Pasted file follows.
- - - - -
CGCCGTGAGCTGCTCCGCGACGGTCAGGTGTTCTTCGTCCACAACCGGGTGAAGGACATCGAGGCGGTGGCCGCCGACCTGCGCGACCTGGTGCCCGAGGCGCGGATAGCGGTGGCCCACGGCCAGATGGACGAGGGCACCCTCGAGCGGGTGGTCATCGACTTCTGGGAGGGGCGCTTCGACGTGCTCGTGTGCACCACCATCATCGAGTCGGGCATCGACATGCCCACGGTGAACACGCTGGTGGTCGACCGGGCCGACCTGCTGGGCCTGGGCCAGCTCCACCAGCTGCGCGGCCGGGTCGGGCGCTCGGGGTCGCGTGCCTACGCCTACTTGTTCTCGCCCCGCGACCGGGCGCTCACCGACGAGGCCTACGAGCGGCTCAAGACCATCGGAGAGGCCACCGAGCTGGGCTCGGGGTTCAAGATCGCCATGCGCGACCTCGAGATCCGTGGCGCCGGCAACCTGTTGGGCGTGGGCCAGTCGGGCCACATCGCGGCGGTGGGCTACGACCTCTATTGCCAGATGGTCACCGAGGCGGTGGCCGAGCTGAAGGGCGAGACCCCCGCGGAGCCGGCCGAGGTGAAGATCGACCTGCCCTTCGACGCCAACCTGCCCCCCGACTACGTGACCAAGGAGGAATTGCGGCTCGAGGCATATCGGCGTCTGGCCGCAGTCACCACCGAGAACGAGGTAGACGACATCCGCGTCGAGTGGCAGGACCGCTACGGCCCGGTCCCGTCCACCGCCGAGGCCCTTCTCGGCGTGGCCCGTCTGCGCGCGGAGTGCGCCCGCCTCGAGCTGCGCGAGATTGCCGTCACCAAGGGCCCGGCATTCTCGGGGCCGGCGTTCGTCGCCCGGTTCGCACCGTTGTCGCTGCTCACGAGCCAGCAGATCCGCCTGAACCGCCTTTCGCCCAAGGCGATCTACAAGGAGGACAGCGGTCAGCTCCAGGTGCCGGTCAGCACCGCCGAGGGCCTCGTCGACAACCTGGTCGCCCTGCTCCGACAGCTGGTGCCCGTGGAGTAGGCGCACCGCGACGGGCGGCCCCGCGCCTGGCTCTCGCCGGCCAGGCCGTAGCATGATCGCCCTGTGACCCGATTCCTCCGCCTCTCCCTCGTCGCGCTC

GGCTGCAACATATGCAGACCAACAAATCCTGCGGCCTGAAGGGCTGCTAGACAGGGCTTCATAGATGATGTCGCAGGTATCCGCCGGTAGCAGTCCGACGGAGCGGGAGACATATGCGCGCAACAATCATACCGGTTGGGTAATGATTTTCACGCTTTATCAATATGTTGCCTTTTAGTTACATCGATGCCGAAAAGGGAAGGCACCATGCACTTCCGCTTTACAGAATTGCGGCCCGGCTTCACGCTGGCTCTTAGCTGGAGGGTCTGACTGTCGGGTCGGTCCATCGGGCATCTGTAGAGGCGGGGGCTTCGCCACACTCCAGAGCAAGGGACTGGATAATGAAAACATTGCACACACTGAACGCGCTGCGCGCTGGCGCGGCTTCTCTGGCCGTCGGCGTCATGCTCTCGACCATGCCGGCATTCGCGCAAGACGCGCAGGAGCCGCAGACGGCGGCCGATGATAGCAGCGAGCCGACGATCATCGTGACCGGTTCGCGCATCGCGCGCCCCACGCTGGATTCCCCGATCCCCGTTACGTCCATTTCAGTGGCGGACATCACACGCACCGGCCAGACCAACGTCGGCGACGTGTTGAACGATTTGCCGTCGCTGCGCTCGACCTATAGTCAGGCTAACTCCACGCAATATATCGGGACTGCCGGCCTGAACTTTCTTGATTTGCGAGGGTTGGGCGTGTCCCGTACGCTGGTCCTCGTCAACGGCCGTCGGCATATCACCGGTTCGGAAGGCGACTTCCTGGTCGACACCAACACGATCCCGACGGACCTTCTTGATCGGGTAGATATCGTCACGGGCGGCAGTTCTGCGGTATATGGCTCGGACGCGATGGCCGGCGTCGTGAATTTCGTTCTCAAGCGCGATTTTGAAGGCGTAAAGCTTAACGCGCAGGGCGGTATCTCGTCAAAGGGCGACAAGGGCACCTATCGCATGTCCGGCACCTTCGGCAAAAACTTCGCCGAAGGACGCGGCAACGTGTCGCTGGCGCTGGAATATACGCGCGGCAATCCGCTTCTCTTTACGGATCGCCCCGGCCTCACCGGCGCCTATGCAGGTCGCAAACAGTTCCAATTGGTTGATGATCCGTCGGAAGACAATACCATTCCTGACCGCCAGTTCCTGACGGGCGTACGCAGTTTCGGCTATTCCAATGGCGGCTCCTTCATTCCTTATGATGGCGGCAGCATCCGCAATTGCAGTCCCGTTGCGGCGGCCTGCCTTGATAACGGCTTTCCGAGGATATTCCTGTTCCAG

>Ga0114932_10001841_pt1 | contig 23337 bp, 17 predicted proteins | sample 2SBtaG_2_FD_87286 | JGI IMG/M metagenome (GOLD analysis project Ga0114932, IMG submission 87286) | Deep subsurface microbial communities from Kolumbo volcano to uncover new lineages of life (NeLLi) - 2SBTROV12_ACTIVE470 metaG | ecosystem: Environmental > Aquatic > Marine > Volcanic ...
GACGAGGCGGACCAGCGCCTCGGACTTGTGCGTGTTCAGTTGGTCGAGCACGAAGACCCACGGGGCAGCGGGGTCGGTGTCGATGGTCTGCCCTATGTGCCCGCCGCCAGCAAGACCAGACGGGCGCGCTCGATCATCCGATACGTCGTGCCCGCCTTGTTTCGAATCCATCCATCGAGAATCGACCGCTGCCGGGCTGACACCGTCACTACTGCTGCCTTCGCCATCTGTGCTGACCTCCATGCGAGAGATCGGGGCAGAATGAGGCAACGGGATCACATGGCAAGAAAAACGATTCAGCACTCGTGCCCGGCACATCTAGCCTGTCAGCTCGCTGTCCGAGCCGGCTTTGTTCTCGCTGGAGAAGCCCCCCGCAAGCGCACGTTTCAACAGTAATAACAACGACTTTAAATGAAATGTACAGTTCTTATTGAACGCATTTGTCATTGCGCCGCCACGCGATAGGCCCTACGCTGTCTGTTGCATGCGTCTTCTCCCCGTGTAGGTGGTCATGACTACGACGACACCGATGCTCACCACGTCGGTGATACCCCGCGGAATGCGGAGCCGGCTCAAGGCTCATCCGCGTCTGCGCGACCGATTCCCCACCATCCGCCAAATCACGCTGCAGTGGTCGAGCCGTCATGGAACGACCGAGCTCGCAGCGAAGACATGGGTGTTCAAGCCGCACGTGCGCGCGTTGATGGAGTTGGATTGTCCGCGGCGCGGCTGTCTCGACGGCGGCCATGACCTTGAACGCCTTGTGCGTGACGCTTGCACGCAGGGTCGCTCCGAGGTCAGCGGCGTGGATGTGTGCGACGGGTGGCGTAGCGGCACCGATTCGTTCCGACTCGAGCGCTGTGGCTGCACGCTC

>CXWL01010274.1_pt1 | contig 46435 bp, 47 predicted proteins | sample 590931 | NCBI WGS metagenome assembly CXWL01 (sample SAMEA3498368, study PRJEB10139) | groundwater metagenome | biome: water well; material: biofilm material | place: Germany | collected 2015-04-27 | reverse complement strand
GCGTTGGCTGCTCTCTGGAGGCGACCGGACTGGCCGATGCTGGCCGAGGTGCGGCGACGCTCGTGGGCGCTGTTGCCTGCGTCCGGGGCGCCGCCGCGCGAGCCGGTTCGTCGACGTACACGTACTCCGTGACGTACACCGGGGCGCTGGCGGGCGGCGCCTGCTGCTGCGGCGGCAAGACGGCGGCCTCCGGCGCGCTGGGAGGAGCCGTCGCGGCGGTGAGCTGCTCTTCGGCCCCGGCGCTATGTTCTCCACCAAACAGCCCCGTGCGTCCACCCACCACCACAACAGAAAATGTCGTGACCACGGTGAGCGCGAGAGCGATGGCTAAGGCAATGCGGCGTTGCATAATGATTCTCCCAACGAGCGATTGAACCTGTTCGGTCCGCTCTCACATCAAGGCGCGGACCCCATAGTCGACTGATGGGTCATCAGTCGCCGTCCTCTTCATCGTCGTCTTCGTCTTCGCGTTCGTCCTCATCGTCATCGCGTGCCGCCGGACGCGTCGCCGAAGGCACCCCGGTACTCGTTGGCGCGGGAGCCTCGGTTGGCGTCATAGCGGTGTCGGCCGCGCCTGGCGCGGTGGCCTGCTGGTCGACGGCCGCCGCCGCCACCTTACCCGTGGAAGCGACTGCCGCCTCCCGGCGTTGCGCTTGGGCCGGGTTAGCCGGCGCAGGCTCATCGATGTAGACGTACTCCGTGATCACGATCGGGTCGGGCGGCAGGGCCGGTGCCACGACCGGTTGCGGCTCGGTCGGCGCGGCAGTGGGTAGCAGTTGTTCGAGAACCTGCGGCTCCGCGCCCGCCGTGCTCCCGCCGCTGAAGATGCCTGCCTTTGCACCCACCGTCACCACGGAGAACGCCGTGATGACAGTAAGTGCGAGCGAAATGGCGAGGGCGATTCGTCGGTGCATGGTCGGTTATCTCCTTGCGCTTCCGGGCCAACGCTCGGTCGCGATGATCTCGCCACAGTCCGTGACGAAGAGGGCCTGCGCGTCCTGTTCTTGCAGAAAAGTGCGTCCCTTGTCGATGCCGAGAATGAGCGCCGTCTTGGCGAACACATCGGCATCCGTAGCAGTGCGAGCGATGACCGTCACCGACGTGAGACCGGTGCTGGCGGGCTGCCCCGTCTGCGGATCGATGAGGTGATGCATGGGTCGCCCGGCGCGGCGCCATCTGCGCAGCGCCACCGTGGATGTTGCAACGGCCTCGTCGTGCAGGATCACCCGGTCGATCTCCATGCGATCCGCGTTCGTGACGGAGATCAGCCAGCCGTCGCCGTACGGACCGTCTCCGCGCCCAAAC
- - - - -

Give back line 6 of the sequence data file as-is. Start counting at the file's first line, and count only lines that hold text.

GCGTTGGCTGCTCTCTGGAGGCGACCGGACTGGCCGATGCTGGCCGAGGTGCGGCGACGCTCGTGGGCGCTGTTGCCTGCGTCCGGGGCGCCGCCGCGCGAGCCGGTTCGTCGACGTACACGTACTCCGTGACGTACACCGGGGCGCTGGCGGGCGGCGCCTGCTGCTGCGGCGGCAAGACGGCGGCCTCCGGCGCGCTGGGAGGAGCCGTCGCGGCGGTGAGCTGCTCTTCGGCCCCGGCGCTATGTTCTCCACCAAACAGCCCCGTGCGTCCACCCACCACCACAACAGAAAATGTCGTGACCACGGTGAGCGCGAGAGCGATGGCTAAGGCAATGCGGCGTTGCATAATGATTCTCCCAACGAGCGATTGAACCTGTTCGGTCCGCTCTCACATCAAGGCGCGGACCCCATAGTCGACTGATGGGTCATCAGTCGCCGTCCTCTTCATCGTCGTCTTCGTCTTCGCGTTCGTCCTCATCGTCATCGCGTGCCGCCGGACGCGTCGCCGAAGGCACCCCGGTACTCGTTGGCGCGGGAGCCTCGGTTGGCGTCATAGCGGTGTCGGCCGCGCCTGGCGCGGTGGCCTGCTGGTCGACGGCCGCCGCCGCCACCTTACCCGTGGAAGCGACTGCCGCCTCCCGGCGTTGCGCTTGGGCCGGGTTAGCCGGCGCAGGCTCATCGATGTAGACGTACTCCGTGATCACGATCGGGTCGGGCGGCAGGGCCGGTGCCACGACCGGTTGCGGCTCGGTCGGCGCGGCAGTGGGTAGCAGTTGTTCGAGAACCTGCGGCTCCGCGCCCGCCGTGCTCCCGCCGCTGAAGATGCCTGCCTTTGCACCCACCGTCACCACGGAGAACGCCGTGATGACAGTAAGTGCGAGCGAAATGGCGAGGGCGATTCGTCGGTGCATGGTCGGTTATCTCCTTGCGCTTCCGGGCCAACGCTCGGTCGCGATGATCTCGCCACAGTCCGTGACGAAGAGGGCCTGCGCGTCCTGTTCTTGCAGAAAAGTGCGTCCCTTGTCGATGCCGAGAATGAGCGCCGTCTTGGCGAACACATCGGCATCCGTAGCAGTGCGAGCGATGACCGTCACCGACGTGAGACCGGTGCTGGCGGGCTGCCCCGTCTGCGGATCGATGAGGTGATGCATGGGTCGCCCGGCGCGGCGCCATCTGCGCAGCGCCACCGTGGATGTTGCAACGGCCTCGTCGTGCAGGATCACCCGGTCGATCTCCATGCGATCCGCGTTCGTGACGGAGATCAGCCAGCCGTCGCCGTACGGACCGTCTCCGCGCCCAAAC